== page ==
Mr. Sackur, in his query, had not mentioned Kabbani's statements about the 80 percent factor – accusations backed up by the leading Shia Muslim clerics in the U.S. and which I and other moderate Muslims also have asserted. Mr. Rehab leapt at it because he and CAIR are extremely edgy regarding exposure of this radical ratio among American Sunni Muslims.
But it is shameless of CAIR's representative to then demand that Kabbani, or any other Muslim in America, first take a poll and explain its "methodologies" before commenting on the condition of American Muslims. Religious communities are not political parties and do not operate according to polls or polling methodology. The resort to such rhetoric shows that CAIR sees American Islam more in the mold of a leftist movement or an aggrieved ethnic group than as a component of a global religion.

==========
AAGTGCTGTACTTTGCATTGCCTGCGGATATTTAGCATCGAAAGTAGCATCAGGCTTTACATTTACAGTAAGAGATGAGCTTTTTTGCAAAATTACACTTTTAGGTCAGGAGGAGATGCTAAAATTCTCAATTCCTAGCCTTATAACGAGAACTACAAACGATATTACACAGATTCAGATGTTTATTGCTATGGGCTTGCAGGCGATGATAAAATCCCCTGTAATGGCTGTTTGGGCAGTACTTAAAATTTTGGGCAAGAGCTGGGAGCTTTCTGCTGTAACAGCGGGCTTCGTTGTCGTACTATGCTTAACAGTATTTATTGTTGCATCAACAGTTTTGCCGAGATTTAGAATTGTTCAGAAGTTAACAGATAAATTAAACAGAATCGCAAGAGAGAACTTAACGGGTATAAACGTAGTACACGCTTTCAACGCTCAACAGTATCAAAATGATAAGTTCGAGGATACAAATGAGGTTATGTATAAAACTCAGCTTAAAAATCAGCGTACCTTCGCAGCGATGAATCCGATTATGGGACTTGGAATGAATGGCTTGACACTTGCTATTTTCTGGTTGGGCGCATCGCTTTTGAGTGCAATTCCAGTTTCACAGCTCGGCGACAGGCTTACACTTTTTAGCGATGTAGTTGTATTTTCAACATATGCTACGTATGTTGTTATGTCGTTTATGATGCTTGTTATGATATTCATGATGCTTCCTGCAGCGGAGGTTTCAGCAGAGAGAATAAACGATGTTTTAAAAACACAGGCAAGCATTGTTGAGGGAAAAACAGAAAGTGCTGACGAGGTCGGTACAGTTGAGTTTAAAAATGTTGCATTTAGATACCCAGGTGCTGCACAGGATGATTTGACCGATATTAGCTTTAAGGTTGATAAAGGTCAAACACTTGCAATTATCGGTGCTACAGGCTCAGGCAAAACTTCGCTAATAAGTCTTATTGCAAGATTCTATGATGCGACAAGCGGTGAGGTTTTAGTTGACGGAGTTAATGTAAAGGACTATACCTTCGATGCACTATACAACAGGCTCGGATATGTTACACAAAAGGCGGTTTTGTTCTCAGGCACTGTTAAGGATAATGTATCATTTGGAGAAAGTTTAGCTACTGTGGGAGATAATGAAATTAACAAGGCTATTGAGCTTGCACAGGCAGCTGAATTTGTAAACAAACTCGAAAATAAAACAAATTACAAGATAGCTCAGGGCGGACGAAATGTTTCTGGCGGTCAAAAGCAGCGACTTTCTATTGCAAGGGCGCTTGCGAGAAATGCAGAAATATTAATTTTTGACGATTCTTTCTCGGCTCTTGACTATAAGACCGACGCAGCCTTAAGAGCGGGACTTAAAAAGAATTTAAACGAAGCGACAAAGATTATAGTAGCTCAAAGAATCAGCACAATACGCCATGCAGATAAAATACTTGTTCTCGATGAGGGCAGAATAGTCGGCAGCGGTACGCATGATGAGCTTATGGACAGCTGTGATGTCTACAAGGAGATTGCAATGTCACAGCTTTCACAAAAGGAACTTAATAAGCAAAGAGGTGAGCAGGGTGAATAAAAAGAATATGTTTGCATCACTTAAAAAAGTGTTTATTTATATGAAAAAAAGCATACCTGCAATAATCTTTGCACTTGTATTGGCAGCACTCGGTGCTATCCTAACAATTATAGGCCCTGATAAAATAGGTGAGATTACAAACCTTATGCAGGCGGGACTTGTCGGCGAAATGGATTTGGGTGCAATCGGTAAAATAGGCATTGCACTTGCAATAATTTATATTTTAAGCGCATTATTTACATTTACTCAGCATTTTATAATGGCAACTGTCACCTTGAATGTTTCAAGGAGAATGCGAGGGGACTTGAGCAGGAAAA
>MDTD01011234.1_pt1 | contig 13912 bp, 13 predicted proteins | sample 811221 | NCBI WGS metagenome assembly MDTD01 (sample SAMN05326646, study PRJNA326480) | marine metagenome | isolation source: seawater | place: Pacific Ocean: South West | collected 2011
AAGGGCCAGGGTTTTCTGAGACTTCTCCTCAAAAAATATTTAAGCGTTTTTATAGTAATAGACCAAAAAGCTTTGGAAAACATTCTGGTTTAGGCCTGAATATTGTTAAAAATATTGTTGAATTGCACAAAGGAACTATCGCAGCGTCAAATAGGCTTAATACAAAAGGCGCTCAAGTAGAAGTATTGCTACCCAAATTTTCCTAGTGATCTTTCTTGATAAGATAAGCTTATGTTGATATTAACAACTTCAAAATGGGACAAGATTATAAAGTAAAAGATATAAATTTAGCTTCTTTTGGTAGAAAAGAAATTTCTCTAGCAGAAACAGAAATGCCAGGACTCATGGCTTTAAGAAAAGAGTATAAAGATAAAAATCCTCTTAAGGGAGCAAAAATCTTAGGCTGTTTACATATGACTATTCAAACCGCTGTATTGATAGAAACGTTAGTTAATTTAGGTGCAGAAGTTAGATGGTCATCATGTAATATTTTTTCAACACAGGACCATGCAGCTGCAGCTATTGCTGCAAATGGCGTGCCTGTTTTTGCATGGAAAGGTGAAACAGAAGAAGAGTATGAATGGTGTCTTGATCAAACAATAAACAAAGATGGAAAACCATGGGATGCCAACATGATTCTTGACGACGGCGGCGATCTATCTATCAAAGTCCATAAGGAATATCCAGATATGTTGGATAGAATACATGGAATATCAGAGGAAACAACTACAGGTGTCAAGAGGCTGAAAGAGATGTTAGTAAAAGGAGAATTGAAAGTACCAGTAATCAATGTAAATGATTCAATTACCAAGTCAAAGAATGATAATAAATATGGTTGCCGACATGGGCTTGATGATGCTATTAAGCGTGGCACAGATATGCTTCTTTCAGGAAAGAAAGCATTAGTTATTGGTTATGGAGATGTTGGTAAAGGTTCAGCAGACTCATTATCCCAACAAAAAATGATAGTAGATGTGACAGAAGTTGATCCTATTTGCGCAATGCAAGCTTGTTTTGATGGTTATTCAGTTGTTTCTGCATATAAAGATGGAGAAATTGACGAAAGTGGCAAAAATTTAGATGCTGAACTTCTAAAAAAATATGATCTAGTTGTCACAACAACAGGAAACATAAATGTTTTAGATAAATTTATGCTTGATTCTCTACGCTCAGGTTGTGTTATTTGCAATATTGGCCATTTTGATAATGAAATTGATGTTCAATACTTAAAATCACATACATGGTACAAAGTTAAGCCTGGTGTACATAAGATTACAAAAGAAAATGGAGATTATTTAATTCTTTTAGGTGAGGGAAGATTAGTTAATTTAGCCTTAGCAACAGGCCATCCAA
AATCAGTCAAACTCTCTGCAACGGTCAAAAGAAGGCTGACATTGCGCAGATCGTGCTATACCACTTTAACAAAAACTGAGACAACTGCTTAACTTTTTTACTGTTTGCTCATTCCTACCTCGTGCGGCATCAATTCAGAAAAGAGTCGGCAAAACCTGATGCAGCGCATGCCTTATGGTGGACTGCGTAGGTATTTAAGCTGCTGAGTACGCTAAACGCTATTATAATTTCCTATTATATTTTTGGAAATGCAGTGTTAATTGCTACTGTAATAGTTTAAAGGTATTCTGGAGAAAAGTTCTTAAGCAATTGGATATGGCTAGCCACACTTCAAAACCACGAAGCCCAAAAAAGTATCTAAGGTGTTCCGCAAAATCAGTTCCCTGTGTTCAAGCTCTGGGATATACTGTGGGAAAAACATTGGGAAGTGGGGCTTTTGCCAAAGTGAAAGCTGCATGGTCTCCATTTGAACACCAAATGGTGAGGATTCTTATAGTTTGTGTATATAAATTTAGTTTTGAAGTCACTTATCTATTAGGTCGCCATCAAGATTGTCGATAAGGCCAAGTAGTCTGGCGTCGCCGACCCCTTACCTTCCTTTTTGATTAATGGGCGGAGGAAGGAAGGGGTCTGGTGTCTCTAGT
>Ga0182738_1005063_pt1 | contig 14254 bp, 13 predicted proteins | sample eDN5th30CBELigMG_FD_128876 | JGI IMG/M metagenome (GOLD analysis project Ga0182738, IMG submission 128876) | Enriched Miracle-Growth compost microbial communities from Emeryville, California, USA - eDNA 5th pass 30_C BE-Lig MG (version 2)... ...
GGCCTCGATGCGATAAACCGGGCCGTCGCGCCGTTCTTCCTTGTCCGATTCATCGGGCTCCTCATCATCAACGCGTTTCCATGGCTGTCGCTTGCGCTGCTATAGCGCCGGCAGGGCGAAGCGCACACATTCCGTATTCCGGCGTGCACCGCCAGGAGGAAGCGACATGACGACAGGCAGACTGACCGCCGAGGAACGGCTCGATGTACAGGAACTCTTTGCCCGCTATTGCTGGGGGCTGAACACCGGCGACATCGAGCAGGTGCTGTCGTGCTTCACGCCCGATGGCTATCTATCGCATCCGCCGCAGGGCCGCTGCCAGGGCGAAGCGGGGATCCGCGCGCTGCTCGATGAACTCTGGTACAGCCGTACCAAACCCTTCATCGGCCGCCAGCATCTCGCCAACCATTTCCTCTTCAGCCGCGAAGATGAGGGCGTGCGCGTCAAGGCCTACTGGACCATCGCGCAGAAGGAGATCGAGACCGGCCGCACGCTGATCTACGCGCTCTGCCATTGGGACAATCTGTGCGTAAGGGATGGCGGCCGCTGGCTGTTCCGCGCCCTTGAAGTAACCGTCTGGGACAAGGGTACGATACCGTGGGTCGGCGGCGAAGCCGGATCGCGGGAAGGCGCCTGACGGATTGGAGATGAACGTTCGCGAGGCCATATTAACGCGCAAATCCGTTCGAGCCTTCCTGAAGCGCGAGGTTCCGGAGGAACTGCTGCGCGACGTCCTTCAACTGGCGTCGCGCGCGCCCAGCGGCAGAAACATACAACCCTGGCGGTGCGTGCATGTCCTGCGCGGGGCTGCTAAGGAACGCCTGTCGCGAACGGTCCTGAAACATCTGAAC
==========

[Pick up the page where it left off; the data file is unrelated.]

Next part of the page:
American Muslims who complain about the 80 percent domination of Sunni mosques by Wahhabi radicals have "surveyed" American Islam existentially and experientially. Neither Kabbani nor anyone needs to produce statistical studies to back up this observation, because such realities are learned by the merest participation in the life of the religious community. Every American Muslim knows that radicalization is a reality, but most are too intimidated by CAIR and its cohort to do anything about it.
If a Christian leader made the elementary observation that Protestants outnumber Catholics in America, nobody would be stupid enough to demand that a poll be taken to establish this fact. It is part of the landscape and every Christian knows it.